This is largely true, especially in animal populations. Even if food is abundant, if the population grows so much that animals are forced into very close contact with each other, disease transmission increases and thus so do death rates. This happens with humans, too – low income slums with high population densities have some of the worst life expectancies in the world. Any time a population reaches a certain critical density, disease is likely to strike and the population will decrease. Around the world, however, this is not a huge issue, as the population is continuing to increase rapidly and shows no signs of slowing.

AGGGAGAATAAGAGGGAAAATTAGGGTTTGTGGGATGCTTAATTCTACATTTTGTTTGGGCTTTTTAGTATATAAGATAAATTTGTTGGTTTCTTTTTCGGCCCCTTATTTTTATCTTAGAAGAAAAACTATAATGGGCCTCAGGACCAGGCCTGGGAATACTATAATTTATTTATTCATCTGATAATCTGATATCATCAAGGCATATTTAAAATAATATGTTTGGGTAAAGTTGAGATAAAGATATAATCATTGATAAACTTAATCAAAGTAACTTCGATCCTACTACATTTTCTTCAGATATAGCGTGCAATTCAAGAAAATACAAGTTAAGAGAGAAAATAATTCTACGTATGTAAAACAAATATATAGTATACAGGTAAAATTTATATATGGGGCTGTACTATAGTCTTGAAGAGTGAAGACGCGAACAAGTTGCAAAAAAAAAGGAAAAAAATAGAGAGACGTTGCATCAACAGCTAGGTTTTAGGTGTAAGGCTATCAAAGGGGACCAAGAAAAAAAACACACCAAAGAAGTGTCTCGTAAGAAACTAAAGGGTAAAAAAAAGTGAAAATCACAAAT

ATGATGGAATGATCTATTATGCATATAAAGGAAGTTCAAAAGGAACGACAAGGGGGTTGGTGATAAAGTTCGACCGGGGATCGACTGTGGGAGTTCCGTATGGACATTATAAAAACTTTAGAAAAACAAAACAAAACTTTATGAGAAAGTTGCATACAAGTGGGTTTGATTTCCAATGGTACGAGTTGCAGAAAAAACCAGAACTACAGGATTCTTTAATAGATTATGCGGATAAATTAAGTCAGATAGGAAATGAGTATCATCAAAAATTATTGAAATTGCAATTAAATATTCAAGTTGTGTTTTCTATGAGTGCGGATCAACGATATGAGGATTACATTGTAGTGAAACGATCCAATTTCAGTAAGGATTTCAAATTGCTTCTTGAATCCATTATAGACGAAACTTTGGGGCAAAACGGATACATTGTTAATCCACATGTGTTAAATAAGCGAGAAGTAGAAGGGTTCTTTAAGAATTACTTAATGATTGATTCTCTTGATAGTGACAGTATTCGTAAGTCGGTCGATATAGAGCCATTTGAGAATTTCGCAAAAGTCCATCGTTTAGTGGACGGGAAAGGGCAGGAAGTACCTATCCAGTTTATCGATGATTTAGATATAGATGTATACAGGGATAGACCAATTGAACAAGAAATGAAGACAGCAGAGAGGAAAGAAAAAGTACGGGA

Yes it is in some instances. Disease does kill off weaker members of a society that for socieconomical reasons do not have access to adequate healthcare. However, it is more complicated in that societal status and access to healthcare play a very large part of this process and that the selection process is thus not so much based on how strong the person but how much money he or she has.
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